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Semi Private Personal Training – How to Manage a Program and Session

I’m sure you’ve heard it before…one-on-one personal training is dead.  I don’t necessarily believe that to be the case, but that’s beside the point.  Today I want to talk a little about training more than one person at a time, or semi private personal training as some may call it.  Understanding the differences between the two, one-on-one vs. semi private personal training, will help you create a better experience for the client.  Not only will it help improve the experience your client receives, it will help you keep your sanity during the busy times of the year and your peak hours of training.  It can be quite stressful if you’re trying to give three people a new workout all at once.  Having a game plan, or system, will make or break your ability to give an extraordinary experience each and every workout.

Semi Private Personal Training St. Louis

Semi private personal training is basically training multiple people at the same time.  Each person is doing their own personalized workout, but the coach is managing the session and guiding each person through their own workout.  It’s not done by having a WOD (workout of the day).  This is PERSONAL training.  There’s nothing personal about a WOD.  Since you may have anywhere between 2-6 different routines going on at the same time, understanding how to progress and regress each client is vital.  I’m going to tell you right now that trying to teach 3+ people a new routine at the same time will not lead to an extraordinary experience.  We need systems in order to do this.  So let’s look at some of the ways to help systematize your semi private personal training so you can always be on top of your game.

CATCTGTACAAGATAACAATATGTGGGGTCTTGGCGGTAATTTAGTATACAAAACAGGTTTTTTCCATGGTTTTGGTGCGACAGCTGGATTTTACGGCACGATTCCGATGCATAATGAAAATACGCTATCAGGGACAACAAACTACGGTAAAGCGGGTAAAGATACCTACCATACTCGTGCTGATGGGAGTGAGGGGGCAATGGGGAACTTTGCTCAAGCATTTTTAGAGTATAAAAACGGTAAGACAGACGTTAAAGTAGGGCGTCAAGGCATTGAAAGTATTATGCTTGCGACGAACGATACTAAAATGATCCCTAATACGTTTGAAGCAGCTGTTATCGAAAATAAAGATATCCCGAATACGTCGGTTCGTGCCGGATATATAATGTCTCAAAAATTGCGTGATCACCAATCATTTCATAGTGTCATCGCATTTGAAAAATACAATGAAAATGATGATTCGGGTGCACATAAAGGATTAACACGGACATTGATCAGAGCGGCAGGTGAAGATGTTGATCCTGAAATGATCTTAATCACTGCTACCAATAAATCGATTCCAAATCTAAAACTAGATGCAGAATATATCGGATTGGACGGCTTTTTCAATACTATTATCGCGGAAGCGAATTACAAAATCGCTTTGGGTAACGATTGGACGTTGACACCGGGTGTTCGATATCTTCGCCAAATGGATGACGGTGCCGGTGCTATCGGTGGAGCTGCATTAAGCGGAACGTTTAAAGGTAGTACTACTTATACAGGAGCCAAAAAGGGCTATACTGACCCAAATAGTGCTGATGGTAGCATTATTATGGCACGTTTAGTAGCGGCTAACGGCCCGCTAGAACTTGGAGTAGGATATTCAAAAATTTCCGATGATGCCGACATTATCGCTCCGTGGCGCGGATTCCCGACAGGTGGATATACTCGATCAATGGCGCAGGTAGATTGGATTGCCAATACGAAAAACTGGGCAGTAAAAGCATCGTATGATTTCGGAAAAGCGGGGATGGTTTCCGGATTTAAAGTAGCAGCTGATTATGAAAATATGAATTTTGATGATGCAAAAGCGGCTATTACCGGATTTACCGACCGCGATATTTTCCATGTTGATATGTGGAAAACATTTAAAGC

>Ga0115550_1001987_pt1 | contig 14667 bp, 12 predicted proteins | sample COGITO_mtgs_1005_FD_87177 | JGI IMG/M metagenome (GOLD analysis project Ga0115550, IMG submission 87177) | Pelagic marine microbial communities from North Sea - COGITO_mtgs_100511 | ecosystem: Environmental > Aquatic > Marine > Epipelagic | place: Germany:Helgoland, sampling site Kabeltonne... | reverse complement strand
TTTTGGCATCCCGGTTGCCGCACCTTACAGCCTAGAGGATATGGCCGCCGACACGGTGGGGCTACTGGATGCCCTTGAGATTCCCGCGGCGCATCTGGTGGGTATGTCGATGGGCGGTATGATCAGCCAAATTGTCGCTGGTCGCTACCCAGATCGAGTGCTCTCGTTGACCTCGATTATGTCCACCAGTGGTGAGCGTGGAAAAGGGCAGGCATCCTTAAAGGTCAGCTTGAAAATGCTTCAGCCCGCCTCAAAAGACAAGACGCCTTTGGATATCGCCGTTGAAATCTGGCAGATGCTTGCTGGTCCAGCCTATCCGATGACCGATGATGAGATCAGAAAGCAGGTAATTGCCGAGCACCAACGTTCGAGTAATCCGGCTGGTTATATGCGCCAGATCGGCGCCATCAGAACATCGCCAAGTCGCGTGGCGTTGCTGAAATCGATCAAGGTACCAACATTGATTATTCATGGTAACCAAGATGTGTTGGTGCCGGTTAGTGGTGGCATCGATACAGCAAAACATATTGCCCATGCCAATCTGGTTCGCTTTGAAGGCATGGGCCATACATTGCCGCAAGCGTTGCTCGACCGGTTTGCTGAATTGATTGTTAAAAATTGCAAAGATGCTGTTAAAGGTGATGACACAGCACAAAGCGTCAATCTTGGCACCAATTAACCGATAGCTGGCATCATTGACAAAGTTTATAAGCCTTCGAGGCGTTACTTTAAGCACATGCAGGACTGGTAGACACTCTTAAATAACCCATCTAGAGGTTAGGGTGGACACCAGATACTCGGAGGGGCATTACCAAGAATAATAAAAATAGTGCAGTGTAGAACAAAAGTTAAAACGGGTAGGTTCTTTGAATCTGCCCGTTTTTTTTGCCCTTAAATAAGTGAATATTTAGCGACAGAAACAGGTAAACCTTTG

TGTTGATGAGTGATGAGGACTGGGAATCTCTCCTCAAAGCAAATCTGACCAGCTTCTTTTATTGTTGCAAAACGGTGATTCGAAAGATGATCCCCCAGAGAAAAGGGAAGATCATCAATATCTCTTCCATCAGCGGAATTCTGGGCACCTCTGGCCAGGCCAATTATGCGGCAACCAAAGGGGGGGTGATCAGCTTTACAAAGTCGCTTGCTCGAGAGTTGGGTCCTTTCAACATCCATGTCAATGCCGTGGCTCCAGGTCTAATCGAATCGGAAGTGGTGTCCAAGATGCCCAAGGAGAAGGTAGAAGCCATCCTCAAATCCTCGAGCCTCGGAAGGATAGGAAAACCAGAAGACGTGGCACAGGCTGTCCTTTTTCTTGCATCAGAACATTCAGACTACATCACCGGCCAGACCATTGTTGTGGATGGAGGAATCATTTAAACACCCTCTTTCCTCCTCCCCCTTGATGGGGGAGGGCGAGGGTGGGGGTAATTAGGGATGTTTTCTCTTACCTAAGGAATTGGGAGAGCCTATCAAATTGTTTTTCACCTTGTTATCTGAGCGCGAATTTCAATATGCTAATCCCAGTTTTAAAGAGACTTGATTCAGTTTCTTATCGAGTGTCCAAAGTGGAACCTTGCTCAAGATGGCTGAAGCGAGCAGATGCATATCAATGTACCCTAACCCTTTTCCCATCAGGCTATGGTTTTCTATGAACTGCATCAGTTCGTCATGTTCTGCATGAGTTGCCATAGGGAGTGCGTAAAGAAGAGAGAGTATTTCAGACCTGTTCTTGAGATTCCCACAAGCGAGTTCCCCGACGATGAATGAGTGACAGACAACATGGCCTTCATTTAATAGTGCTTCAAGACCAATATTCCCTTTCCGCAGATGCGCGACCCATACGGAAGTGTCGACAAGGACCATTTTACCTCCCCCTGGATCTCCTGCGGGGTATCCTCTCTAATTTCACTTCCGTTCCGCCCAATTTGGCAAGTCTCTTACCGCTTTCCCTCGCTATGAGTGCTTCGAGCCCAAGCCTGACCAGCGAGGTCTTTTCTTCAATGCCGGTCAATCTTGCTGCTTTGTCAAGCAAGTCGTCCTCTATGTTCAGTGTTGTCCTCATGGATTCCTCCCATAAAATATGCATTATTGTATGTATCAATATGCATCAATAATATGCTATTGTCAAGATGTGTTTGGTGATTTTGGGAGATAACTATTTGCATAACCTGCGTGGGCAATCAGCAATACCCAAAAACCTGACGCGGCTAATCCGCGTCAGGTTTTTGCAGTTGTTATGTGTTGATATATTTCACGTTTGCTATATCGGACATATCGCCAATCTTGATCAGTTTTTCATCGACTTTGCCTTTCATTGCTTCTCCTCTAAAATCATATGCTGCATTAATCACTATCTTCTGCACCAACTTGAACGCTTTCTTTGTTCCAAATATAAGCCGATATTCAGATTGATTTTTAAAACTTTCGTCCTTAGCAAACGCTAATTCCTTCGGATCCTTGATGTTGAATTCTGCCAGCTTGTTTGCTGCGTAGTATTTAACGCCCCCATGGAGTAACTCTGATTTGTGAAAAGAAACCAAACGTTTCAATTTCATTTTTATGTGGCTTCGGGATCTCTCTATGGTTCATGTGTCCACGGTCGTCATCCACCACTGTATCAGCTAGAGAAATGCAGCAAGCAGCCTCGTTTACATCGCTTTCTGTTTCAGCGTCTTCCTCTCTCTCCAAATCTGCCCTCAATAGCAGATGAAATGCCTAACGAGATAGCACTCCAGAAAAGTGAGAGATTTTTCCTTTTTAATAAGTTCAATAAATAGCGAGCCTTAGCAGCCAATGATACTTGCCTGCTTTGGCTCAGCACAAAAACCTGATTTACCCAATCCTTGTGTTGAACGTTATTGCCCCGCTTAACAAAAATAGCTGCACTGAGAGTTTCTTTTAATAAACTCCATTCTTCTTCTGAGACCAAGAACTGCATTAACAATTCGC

Plan Ahead – Having a game plan is vital.  Do you think Phil Jackson, the Chicago Bulls/LA Lakers head coach, got 11 championship rings (as a coach) without a game plan?  I doubt it.  He had to control and manage several different people with different personalities, strengths, and weaknesses all at the same time.  Simply put…he had to be a coach.  Part of being a good coach comes down to planning and preparation, so if we want to be successful, it’s absolutely 100% necessary.

Plan each client’s programs well in advance.  Map out an attack plan with each session.  I advise to have each session planned out before starting your shift…Each and every day.  Once planning and preparation start to become more routine, you’ll start to notice each session becomes more enjoyable for both you and your clients.

Teach New Exercises Slowly – Do your best to have each routine laid out well in advance.  This comes back to the first point…being prepared and planning ahead.  Don’t wait to the last minute to write each phase for your clients.  Try to have a game plan of where you’re going with the program, and try to have that all planned out 1-2 weeks beforehand.  If you plan ahead, you can start to teach new exercises accordingly.

Instead of teaching people an entire routine, try teaching one exercise at a time.  If you’re programming in advance, you can easily look ahead and start showing them what’s coming up.  Rather than teaching them 4 new exercises in a day, wouldn’t it be easier to teach them one new exercise each session?  Then they would already have done the exercise before the program has ever gotten there.